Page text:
Another thing the Canon can do is use the 1 gigabyte Microdrive, which I already own. Nikon does not have a 5mp at that price point (the Nikon 5400 pricier), and Olympus uses a totally different memory system.

Thanks for the help. I think I'm going to pick up the Canon today.
the g-seriessacheson
Aug 25, 2003 9:32 AM
uses a movie camera battery. Don't know if the s-series does. I've taken over 300 images on a 4 hour hike and didn't see the battery indicator go down one 'notch'.
I second when looking for a digi-cam.sacheson
Aug 25, 2003 8:52 AM
I have a Canon G3 and have blown up images to 11 x 17 with amazing results. Aside from that, I couldn't tell you anything Colnago hasn't already.
Aug 26, 2003 2:35 AM
What kind of printer do you use for 11x17 pics?
bring it to the photo place for anything bigger than 8x10 nmColnagoFE
Aug 26, 2003 7:26 AM
Yep (nm)sacheson
Aug 26, 2003 8:01 AM
re: Digital Cameras - Can you go wrong with 5 megapixels?CritLover
Aug 25, 2003 7:02 PM
I've been looking for a camera in the same range and have the same limited experience that you have. I went to dpreview, did a ton of reading, and finally realized that this must be how newbies feel when they come here to look for advice on a new bike... not fun being on the other side of the fence.

Let's see some bike pics when you get it. Good luck!
My experienceFez
Aug 26, 2003 7:10 AM
I just bought the Canon S50. It seems to be right around $550 in the major stores.

If you go to the internet, I'm sure you can get it for less, but I personally like to buy large purchases from big name retailers, just in case.

I don't want to buy from some small, less reputable internet site only find out the hard way that the camera I get for a few bucks less is grey market, used, opened, dead on arrival, or whatever.

If you find Amazon to be reputable for electronics, I think they can have really low prices. Yesterday, the Canon was $488 with no tax and no shipping.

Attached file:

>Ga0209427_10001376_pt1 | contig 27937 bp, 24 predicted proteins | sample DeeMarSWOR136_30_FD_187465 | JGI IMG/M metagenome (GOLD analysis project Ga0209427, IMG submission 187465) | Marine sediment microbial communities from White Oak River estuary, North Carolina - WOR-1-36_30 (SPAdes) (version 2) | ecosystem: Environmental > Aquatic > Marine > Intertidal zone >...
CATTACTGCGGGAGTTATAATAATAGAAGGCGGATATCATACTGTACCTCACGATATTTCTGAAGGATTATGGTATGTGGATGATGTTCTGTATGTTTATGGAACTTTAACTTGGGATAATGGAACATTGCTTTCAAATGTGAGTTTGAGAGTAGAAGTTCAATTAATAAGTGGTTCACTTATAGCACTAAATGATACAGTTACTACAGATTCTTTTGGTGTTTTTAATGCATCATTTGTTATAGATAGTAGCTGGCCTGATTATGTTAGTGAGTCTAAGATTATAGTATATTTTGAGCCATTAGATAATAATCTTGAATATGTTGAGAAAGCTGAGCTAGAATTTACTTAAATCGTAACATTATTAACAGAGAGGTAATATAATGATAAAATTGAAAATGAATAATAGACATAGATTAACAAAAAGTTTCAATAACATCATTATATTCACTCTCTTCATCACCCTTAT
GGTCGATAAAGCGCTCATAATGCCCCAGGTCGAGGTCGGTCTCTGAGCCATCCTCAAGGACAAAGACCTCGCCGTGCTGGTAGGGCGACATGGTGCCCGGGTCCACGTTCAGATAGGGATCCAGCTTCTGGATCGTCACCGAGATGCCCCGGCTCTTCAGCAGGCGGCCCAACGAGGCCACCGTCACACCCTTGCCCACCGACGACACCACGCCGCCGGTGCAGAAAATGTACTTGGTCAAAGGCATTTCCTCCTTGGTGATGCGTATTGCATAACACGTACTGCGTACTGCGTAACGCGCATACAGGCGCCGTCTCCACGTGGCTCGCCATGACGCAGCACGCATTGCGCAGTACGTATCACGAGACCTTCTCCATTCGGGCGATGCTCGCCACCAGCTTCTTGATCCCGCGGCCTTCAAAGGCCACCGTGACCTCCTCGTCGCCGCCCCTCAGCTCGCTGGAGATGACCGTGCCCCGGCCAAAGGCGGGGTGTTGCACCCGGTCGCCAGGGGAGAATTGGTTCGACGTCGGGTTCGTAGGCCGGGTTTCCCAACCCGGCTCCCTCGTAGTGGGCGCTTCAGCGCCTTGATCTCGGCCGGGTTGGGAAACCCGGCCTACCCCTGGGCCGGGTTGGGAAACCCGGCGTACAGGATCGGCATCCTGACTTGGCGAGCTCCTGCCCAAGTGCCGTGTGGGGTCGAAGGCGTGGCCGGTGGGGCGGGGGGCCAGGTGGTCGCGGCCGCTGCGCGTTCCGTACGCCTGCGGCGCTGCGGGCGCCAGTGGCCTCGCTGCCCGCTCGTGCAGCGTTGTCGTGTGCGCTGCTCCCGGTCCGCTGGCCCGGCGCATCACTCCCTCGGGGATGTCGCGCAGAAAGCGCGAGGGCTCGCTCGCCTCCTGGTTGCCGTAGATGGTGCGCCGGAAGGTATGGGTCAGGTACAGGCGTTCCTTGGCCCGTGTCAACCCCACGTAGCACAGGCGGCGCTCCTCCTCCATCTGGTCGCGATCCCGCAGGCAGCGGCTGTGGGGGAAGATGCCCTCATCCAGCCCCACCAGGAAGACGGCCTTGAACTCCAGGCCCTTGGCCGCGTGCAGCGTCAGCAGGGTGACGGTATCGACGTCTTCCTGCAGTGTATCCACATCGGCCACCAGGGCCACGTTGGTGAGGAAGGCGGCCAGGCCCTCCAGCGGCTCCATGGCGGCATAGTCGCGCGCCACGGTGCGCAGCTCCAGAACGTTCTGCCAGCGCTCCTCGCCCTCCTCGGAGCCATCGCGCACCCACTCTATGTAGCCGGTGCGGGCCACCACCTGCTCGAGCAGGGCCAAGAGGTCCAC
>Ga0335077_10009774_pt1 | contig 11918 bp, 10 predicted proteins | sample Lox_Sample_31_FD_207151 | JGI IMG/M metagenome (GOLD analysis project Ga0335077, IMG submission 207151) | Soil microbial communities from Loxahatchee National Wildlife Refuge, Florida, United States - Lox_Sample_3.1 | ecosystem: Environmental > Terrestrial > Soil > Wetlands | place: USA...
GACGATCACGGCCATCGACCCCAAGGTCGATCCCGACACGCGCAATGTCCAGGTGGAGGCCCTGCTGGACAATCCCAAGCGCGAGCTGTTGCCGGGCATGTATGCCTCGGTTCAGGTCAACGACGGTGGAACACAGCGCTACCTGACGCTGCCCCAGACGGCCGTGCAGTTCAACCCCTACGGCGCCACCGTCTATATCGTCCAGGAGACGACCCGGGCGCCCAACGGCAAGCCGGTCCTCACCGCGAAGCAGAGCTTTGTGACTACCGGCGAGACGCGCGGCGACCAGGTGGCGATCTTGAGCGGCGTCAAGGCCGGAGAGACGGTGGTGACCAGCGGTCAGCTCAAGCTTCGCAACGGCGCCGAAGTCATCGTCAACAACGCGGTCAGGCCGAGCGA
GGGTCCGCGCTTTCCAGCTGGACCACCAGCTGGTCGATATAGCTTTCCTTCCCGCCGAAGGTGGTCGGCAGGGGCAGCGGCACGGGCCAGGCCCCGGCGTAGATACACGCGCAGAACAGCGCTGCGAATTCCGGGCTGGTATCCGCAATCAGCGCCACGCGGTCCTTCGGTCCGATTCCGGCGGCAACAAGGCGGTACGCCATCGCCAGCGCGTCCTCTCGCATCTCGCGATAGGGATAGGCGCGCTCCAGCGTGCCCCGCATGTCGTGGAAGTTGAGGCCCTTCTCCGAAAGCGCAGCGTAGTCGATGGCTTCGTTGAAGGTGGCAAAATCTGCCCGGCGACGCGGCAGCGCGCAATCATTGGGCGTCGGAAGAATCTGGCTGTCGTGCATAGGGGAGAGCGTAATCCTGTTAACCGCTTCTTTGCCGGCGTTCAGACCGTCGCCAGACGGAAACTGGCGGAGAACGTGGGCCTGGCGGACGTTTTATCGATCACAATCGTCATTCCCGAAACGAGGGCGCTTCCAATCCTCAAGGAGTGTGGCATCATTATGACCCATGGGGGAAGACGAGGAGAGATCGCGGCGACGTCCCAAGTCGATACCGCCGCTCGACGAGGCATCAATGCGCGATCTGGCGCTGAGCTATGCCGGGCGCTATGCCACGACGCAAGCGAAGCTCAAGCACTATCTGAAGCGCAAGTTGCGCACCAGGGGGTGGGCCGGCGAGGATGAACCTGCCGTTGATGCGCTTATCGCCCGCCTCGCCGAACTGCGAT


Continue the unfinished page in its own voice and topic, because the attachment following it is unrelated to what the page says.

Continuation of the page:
I got a special deal on mine locally. I paid $495, but I had to pay sales tax. I think it serves my needs well, and it has one of the largest LCD displays for a camera in its class.
OK, bought the Canon S50. What software program is best?Fez
Aug 26, 2003 6:59 AM
The pictures are huge in the default setting, something like 2500x1900 resolution, so they dwarf my 1024x768 laptop screen.

Each picture file is between 1 and 2 MB. Not really a problem since I have a 1 gigabyte storage card in there, but obviously I need to reduce the file size and crop the images for internet use.

So what program is best to compress the file size down to something manageable. Is it best to use the camera software package or is there a 3rd party photo program that is simpler and better?

I haven't installed the Canon software program yet since I have a card reader that just transfers the jpeg file to my laptop.
Well the best software is Photoshop 7Kristin
Aug 26, 2003 7:18 AM
How much you pay for it depends on how ethical you are. ;-) And it doesn't do compression. I'm not sure what software is out there for that. Do you have a CD Burner? Personally, I'd burn the images onto CD's for storage, and then store 4x6 JPG copies on your hard drive. You won't often need the full size image. Just remember to store the CD's in a fire proof box.
Photoshop Elements is only $100mohair_chair
Aug 26, 2003 8:21 AM
Photoshop Elements is the baby version of Photoshop. I'm not sure what the difference is between it and the real version, other than $500-600 in price. It looks the same and it works the same to my eyes.

For most people who aren't using it professionally, it's probably more than they'll ever need.
totally agreeColnagoFE
Aug 26, 2003 1:34 PM
Photoshop 7 is overkill for non-professionals and even then I don't use nearly a quarter of the features in it. For most people the software that comes with your camera will probably even do the trick.
the one that comes with the camera works okColnagoFE
Aug 26, 2003 7:29 AM
if all you want to do is email them they have a utility built in that scales them down and attaches them to a email message. if you really want to get into image manipulation though get something like adobe photoshop or macromedia fireworks. the canon software works great for browsing and managing your images by folder.
Have you tried Paint Shop Pro?sacheson
Aug 26, 2003 8:05 AM - it's definitely a Photoshop wannabe, but it works very well. It allows you to use layers in your image rendering, recognizes (and converts to) most image formats, and costs around $100.

I took this on a hike and did some manipulation in PSP7.
long time agoColnagoFE
Aug 26, 2003 8:21 AM
I work in the Internet field so I am more used to using the full-featured programs like Photoshop and Fireworks. But I really don't take advantage of all the features to be honest.
Interesting. I like it. (Not Paint Shop Pro, your image.)Kristin
Aug 26, 2003 9:03 AM
I tried PSP a few years ago and didn't like it. They didn't follow any standard template for menus and so its hard to find things. It was buggy and crashed alot. They may have improved it, but they lost my business years ago.